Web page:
Skip to Content

Save the Indian, Save the Child

For American Indian students, learning their ancient traditions may be key to their future success.

By Cindy Long

When eighth-grader Gabby Thunder speaks Arapaho at home, it brings hope to her grandmother that the old ways will live on. To Gabby, it brings cultural pride and a sense of rootedness to her people, even as she looks to a future away from "the rez."

Gabby is taking an Arapaho language class at Wyoming Indian Middle School on the Wind River Indian Reservation in central Wyoming. In the small village of Ethete -- pronounced EETH-eh-tee, meaning "good" in Arapaho -- the school is next door to the Wind River Tribal College and across a lonely intersection from the Little Wind Casino.

"At our school, we get to learn about the heritage of our tribes," says Gabby. "We learn our language, but we also get to learn traditions like archery, storytelling, singing, dancing, and drumming -- even hand games."

Gabby doesn't know if she'll return home to the reservation after she attends college, probably at the University of Phoenix. After all, the jobs are in the cities. Like many reservations, Wind River is plagued by poverty and high unemployment, and many residents depend on per-capita checks, their share of the tribe's income from casinos and leased tribal lands. Alcoholism is chronic and, more recently, meth has found its way onto the reservation, perpetuating the cycle of poverty.

The educators and administrators of Wyoming Indian Schools -- comprising an elementary, middle, and high school -- hope to break that cycle by getting back to their roots. It's the only public school system in the state where Shoshone and Arapaho languages and culture are part of the curriculum. Their strategy appears to be paying off-- test scores show Native American students at the Indian Schools achieve more academically than those at schools where their culture is not a part of everyday studies.

Of the more than 300 languages spoken in the United States at the time the Europeans first made contact on American soil, only 175 remain, according to the Indigenous Language Institute. That number will go down to 20 by 2050, unless new generations pick them up.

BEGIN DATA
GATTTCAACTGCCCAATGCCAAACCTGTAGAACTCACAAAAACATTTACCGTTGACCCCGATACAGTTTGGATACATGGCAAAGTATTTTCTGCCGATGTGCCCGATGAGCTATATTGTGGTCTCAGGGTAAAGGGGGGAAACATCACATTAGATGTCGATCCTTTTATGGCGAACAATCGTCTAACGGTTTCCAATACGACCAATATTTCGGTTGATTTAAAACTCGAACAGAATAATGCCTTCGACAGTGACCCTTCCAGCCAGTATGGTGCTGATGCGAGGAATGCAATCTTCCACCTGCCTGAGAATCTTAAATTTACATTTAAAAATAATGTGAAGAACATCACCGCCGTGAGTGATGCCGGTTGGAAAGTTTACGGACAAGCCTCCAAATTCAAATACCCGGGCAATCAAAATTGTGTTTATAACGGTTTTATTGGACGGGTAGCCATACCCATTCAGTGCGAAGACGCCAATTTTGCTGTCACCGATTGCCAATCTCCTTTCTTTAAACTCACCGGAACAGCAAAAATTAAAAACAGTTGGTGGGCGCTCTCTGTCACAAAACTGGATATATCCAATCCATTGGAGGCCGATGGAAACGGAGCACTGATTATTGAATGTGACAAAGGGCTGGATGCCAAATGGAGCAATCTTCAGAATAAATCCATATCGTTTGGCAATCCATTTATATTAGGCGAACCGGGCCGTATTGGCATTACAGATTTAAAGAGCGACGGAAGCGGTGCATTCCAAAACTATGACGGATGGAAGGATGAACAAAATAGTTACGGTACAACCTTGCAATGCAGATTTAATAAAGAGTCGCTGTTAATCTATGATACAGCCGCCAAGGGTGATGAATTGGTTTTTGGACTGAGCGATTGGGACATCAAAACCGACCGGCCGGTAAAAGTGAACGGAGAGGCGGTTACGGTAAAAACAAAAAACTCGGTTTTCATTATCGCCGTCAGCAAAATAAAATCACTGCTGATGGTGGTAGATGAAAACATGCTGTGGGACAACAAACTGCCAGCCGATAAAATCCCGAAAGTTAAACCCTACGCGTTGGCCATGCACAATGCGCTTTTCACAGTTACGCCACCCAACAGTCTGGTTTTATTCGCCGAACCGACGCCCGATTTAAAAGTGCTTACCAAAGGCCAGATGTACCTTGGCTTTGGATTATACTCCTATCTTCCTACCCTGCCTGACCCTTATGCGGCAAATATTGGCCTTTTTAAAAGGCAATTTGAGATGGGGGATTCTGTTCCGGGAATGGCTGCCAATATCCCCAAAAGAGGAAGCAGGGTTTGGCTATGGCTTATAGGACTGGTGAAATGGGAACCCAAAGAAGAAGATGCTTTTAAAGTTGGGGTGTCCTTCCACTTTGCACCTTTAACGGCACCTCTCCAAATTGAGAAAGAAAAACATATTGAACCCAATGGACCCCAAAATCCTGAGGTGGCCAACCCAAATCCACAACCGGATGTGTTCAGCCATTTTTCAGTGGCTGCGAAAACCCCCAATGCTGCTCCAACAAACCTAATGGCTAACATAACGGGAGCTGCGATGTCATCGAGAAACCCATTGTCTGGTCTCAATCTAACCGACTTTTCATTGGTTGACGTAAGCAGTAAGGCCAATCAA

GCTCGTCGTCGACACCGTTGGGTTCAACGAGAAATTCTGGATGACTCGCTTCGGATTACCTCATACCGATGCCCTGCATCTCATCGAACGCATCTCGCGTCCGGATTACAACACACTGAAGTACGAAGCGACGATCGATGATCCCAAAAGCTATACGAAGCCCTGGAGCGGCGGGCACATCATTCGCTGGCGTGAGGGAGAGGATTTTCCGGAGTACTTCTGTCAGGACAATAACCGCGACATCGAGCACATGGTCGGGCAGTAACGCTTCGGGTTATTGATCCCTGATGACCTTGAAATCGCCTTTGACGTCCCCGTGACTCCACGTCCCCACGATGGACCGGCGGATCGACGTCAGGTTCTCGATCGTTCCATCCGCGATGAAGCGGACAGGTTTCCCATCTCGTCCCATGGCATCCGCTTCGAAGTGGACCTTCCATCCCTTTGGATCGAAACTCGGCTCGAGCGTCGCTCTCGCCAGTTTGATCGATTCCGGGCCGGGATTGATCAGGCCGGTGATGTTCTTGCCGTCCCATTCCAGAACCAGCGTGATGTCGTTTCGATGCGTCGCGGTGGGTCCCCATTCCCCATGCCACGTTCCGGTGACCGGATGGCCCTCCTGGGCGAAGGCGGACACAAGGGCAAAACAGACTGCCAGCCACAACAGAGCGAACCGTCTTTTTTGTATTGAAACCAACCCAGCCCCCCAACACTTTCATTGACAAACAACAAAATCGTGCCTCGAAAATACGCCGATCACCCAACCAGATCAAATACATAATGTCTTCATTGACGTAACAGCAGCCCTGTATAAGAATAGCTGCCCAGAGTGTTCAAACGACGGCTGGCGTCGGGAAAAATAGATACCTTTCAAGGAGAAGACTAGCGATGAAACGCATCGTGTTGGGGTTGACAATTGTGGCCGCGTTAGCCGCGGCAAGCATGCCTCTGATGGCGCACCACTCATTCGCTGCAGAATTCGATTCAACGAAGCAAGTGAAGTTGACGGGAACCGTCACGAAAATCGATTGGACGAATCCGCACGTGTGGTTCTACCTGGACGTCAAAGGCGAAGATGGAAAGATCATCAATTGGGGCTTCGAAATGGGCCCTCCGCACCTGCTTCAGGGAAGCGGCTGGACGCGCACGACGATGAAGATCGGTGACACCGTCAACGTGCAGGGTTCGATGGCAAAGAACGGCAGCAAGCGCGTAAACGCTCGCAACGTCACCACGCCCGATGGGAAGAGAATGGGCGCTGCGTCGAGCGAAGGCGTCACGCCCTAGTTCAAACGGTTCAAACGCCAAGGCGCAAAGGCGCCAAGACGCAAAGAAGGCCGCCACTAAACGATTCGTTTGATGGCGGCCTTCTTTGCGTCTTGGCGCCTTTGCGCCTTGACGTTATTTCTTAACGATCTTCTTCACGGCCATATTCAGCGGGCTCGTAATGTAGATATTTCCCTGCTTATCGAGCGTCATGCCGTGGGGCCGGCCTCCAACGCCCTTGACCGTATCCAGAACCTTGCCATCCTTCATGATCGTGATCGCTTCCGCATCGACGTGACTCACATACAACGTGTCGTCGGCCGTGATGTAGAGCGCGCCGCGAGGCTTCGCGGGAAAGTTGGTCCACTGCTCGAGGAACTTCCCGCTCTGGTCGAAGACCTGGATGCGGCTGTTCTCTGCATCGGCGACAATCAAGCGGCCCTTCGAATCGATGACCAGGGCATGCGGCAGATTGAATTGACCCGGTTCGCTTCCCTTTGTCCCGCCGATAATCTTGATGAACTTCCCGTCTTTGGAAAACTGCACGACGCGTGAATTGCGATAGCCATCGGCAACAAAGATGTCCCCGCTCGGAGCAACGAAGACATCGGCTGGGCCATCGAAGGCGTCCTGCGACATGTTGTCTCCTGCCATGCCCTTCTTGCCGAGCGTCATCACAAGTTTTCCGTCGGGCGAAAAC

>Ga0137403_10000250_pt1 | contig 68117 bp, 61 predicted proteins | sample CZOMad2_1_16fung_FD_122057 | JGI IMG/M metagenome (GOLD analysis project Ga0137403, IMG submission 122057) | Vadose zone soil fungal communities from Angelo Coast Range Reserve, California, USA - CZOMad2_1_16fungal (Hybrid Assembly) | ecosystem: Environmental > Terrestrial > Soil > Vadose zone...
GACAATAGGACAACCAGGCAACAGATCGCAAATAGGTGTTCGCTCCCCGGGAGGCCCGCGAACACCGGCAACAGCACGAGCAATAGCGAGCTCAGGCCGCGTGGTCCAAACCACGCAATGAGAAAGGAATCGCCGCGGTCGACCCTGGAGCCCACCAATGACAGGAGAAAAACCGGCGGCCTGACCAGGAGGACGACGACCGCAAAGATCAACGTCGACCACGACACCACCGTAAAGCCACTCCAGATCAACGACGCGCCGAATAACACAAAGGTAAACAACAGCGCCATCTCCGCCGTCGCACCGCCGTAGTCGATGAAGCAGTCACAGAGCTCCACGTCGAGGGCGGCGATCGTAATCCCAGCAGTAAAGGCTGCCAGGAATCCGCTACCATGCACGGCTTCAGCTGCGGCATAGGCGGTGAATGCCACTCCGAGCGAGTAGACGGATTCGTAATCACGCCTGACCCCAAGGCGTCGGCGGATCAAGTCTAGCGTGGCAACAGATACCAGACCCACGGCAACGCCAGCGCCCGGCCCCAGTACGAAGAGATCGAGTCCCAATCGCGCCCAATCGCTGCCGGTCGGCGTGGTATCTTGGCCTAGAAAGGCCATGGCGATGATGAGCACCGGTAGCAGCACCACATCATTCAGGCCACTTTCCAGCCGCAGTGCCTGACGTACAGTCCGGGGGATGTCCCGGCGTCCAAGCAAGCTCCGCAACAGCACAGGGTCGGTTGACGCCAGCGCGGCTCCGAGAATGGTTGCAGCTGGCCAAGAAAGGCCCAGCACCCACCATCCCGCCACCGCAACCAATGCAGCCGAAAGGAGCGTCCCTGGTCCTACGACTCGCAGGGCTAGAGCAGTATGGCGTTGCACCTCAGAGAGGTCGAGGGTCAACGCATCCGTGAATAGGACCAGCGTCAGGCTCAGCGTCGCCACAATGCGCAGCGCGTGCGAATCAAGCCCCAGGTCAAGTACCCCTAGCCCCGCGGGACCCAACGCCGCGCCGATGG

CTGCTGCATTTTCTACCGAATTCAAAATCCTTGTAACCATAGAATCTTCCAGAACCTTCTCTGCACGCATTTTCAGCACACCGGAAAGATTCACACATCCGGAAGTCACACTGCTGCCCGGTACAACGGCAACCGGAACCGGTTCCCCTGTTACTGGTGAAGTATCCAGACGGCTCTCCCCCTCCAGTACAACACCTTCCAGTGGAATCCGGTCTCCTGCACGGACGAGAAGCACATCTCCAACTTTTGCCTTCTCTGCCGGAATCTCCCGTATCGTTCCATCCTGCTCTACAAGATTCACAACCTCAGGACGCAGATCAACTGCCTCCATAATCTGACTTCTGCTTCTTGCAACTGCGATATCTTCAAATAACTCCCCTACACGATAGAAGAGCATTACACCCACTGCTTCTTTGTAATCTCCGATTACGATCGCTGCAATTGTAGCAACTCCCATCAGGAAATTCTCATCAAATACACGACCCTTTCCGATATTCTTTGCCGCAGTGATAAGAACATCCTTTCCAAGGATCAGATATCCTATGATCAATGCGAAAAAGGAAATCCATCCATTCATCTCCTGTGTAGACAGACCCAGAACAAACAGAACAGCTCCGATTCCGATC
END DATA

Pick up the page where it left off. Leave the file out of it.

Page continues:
Fortunately, with the passage of the Native American Languages Act of 1990 and the Esther Martinez Native American Languages Preservation Act of 2006, there's been a resurgence of Native studies at reservation schools across the country. It's not only saving languages from extinction, it's instilling a sense of pride and purpose among Native children.

"Our people hold our children sacred," says Dodie White, a longtime social studies teacher at Wyoming Indian Middle School and member of the Arapaho tribe. "They are our greatest asset, and we work to connect them with our cultural heritage, so they know who they are, so they have purpose."

According to research, cultural context is essential for American Indian students to succeed in school and go on to college. White says the approach has taken off. "At the University of Wyoming, for example, there's now a course for student teachers called 'Teachers of American Indian Children,'" she says. "And it's really working. Data from 2005 showed that Natives had the highest dropout rate in the country, but the graduation rate has risen every year since. The key is adding the culture."

White grew up on the Wind River Reservation, which is home to more than 5,000 members of the Eastern Shoshone and Northern Arapaho tribes. It's the third-largest reservation in the country, sitting on more than 2 million acres of the windswept Wind River Basin, a desert plain dotted by sagebrush and ringed by the snow-capped peaks of the Wind River Range and Owl Creek Mountains on the horizon.

She graduated from Wyoming Indian High School in 1991. "Like my students today, I was a child with goals and dreams, but I had to overcome obstacles," she says. White was a teenage mother who dealt with alcoholism and abuse among those close to her. "I see and I know what these kids are going through," she says, her eyes welling with tears as she recalls a student who struggled to stay awake in class. He apologetically explained that he was tired because the night before, his drunk uncle had fought with the family until dawn. "As a people," says White, "we've always had to overcome obstacles."

She knew early on she wanted to become an educator -- she had worked alongside her own teachers in high school as a tutor to her classmates. She eventually earned a tribal scholarship and studied full-time at the University of Wyoming while feeding her two young daughters with food stamps. "It was a struggle," she says.

She also knew she'd come back to the reservation to teach, not only to help preserve the heritage of the tribe but also to serve as a role model. "When they look at me they think, 'If she can do it, I can, too,'" White says.

White isn't the only tribal role model. At every level of school, White says Eastern Shoshone and Northern Arapaho tribe members work alongside core curriculum educators to preserve "the old ways."